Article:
NEW YORK (AP) — Seventeen young dancers stop horsing around on the Nederlander Theatre stage as Christopher Gattelli approaches.
They've been practicing his high-energy moves in the empty house after a day off and Gattelli wants to make sure they're all feeling OK.
Is anything starting to hurt? If a jump is painful eight times a week, he reminds them, it can be changed. A transition can be adjusted. Don't forget to stretch, even between shows. Above all, stay safe.
The message is heard loud and clear. "We love you!" the 17 shout in unison.
Gattelli is not required to stop by the hit Broadway show "Newsies" these days, and he certainly isn't obligated to keep in touch with the dancers. But he was one and knows what they may be going through, especially as they add preparations for Tony Awards night.
"This is clearly a big month for them and I just want to say, 'Look, stay healthy,'" says Gattelli after the pep talk. "They're young and they think they're invincible. I've been there. I know that mentality."
Gattelli, 39, is a busy man these days — in addition to "Newsies," he's choreographed "Godspell" on Broadway, directed and choreographed the goofy parody "Silence! The Musical" off-Broadway, and is preparing to choreograph "Dogfight" at Second Stage Theatre next month. Later this year, he is choreographing "The Great American Mousical" for the Goodspeed Opera House.
But it's "Newsies," the stage adaptation of a 1992 Disney film, that seems to make him smile the most. It is, he thinks, the purest expression of the kind of dance he most enjoys — the thrilling combination of ballet spiced with bold athletic moves.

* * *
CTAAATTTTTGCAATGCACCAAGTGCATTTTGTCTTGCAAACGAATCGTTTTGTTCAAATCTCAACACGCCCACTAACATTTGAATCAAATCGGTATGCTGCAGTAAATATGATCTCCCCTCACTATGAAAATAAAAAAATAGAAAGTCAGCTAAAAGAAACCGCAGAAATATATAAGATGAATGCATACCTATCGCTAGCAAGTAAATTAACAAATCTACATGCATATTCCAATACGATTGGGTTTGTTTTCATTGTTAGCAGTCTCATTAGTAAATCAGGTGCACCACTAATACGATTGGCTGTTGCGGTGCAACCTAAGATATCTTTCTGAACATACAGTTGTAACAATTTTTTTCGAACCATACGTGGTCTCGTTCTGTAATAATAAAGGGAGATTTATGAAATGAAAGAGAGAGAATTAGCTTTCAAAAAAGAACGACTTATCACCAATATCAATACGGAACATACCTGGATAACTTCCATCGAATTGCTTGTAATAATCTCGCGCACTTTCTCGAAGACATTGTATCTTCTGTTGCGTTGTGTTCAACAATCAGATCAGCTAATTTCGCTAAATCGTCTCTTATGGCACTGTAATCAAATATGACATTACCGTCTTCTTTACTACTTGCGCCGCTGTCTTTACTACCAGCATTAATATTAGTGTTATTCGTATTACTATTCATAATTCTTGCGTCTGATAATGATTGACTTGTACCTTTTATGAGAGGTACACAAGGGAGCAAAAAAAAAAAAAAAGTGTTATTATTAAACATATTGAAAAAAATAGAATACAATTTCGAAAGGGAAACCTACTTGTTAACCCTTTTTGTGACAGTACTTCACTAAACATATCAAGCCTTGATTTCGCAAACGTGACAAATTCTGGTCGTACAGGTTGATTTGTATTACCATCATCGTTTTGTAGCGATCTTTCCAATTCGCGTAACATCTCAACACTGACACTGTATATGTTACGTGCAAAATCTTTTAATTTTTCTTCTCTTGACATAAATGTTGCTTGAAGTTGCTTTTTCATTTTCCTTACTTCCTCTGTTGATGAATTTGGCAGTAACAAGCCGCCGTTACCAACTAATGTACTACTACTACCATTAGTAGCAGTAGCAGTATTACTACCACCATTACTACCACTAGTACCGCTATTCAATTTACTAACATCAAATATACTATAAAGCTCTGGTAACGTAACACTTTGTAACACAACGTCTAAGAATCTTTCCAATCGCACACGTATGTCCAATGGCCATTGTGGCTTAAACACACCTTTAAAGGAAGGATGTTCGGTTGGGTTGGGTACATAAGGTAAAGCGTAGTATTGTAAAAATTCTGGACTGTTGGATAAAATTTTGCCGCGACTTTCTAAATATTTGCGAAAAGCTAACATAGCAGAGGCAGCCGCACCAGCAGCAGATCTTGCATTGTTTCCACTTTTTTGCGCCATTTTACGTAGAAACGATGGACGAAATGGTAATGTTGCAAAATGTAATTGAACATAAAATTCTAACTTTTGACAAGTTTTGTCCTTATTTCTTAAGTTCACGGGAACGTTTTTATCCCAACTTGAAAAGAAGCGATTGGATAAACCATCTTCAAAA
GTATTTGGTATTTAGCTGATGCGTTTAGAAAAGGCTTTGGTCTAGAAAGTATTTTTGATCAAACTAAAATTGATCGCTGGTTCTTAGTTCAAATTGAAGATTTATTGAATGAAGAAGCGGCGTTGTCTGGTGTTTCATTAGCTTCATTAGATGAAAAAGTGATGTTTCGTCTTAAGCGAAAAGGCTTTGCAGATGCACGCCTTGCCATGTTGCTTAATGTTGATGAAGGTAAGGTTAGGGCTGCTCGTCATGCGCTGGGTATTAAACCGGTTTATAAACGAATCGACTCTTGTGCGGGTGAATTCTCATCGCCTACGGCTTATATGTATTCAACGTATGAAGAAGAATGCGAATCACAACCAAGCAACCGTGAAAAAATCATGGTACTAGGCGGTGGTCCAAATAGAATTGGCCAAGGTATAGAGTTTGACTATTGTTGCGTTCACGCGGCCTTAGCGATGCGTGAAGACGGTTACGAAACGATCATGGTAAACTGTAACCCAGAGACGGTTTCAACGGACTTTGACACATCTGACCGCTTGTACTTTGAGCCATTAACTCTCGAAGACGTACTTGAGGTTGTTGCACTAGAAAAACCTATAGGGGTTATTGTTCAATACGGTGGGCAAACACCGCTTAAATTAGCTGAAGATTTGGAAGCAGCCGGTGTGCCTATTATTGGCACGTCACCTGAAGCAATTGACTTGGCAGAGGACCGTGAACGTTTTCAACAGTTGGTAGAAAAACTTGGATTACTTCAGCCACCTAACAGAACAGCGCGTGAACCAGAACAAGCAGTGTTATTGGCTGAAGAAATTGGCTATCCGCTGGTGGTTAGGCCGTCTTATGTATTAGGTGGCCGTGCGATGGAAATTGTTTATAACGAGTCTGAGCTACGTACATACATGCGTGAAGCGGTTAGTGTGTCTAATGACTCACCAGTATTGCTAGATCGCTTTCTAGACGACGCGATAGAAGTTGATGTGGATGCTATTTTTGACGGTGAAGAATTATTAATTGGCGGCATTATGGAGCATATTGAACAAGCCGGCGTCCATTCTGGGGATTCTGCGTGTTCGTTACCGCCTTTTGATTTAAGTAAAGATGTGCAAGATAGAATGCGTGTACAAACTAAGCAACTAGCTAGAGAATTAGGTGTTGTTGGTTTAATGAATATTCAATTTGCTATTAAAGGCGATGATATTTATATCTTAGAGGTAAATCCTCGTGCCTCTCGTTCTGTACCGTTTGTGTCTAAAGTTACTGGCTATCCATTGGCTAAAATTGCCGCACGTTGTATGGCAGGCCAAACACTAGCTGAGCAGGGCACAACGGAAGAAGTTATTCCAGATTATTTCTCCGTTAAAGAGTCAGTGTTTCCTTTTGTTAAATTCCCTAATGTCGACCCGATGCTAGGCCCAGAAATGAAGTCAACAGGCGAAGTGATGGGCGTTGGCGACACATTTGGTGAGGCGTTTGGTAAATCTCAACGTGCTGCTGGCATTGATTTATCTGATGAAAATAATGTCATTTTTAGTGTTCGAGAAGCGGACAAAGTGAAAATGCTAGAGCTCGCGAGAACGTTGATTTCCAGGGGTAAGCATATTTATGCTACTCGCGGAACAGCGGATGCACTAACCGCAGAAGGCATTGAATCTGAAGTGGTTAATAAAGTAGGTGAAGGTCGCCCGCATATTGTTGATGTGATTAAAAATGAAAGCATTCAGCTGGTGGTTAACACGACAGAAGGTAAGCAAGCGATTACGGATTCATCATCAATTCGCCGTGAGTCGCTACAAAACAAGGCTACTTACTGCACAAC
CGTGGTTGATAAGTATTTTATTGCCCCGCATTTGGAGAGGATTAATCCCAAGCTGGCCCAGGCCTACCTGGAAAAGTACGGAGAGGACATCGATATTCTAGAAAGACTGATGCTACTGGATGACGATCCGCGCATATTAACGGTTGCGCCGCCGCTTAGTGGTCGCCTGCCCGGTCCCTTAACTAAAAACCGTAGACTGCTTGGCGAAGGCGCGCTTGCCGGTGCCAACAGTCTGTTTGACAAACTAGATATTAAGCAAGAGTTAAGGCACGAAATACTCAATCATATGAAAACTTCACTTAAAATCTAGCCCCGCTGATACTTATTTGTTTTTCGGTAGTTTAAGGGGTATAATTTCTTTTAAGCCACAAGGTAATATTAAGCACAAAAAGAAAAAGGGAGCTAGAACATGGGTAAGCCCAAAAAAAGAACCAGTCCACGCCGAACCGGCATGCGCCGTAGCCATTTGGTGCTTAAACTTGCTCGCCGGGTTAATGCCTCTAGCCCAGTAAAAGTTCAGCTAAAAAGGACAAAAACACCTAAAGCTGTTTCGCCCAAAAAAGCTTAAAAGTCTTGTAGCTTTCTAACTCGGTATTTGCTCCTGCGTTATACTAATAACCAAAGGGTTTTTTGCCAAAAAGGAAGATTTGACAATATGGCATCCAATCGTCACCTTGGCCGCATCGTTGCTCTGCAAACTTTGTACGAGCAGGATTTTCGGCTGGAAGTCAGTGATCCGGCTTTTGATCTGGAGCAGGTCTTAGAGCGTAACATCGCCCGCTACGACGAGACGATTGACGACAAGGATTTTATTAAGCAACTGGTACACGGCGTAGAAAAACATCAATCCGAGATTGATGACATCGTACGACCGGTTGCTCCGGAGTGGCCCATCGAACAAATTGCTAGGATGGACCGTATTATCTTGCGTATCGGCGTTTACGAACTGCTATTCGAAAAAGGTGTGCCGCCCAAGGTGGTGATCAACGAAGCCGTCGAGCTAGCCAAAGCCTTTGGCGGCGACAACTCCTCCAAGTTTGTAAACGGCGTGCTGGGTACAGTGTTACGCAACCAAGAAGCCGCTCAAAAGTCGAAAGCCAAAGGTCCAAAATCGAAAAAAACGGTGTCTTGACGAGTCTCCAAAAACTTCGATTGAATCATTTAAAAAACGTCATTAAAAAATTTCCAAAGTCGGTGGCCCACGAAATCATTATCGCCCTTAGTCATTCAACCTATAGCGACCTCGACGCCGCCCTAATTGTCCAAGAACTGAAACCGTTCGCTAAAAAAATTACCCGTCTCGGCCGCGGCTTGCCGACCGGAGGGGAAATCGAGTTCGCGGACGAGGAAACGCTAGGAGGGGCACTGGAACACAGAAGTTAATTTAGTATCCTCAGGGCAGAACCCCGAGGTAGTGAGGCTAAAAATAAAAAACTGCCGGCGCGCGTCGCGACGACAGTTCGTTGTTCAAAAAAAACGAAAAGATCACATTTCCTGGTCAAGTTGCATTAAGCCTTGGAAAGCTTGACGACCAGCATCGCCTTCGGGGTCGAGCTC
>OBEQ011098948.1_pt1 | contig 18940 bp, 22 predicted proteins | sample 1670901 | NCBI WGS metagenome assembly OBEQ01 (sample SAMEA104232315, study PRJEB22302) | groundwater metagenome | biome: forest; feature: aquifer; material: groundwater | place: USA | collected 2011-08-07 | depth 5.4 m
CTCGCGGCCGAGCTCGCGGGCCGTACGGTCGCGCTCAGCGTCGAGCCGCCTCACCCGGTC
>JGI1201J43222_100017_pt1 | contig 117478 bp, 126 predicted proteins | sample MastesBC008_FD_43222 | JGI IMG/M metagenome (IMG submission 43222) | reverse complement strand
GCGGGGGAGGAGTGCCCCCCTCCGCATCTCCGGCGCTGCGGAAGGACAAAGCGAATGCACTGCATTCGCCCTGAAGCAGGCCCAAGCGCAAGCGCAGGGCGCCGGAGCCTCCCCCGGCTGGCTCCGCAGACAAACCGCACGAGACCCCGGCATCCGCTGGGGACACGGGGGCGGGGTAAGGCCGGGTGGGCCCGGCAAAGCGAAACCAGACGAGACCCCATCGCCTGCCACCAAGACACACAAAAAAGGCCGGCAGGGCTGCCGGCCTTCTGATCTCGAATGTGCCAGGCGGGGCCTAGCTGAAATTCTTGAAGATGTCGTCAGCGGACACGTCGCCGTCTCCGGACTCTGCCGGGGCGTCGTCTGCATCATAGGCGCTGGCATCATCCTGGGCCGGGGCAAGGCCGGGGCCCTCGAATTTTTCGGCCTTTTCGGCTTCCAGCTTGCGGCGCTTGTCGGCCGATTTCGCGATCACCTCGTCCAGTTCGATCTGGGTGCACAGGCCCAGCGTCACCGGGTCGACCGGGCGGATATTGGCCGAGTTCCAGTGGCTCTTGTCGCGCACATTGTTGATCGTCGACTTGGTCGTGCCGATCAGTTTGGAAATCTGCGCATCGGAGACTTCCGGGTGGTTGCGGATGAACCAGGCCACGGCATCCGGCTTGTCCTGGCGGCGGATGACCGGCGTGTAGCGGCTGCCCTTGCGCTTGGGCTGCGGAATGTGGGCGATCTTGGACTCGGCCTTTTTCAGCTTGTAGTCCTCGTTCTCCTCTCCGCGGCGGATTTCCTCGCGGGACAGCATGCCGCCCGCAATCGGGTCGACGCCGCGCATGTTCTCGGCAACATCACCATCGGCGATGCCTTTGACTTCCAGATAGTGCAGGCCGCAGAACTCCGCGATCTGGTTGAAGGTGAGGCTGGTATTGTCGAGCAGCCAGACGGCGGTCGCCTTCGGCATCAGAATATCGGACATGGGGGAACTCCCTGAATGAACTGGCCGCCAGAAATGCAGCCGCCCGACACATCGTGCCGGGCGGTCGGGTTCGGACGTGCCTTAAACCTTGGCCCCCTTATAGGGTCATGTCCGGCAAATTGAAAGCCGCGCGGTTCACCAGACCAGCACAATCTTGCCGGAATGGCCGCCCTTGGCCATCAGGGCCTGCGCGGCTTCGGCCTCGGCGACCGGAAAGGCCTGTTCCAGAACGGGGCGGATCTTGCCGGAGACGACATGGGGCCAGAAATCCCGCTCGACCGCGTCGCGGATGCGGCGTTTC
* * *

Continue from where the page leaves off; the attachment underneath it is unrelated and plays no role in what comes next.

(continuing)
"This show means the most to me out of any project I've done because this is what I do. I trained as a ballet dancer and I trained as a modern dancer," he says. "I was these boys 20 years ago. This is exactly how I danced. So for me to tell a story in this way was the most comfortable and the most exciting for me."
The musical is based on the true story of scrappy child newspaper sellers in turn-of-the-century New York who go on strike when the price of papers goes up unfairly. They must battle scabs, crooked officials, business types like Joseph Pulitzer and fearsome strike breakers carrying metal pipes.
Alan Menken and lyricist Jack Feldman, who were responsible for the film's score, teamed up again to transform "Newsies" into a musical for the stage, reworking the songs and collaborating with a new story writer, Harvey Fierstein, known for his work in "Hairspray" and "La Cage aux Folles." There's a new romance added, but cult characters like Specs and Crutchie remain. The show on Wednesday announced it would have an open-ended run, having found high interest at the box office for its original 12-week planned stand.
Some nifty touches have earned Gattelli a Tony nomination for best choreography, including a sequence of synchronized dancing on real newspapers and his carving out of a few moments for each young dancer to spotlight their talents.
"I had them show off in the audition room," he says. "I was like, 'Show me what you can do. I want to see everything you can do.' They each had to make sense in the story. But I wanted to see what they could do. At the end of the show, when they take their individual bow, you can literally go, boy by boy, that's who did that, that's who did that, that's who did that. I love being able to give that to them."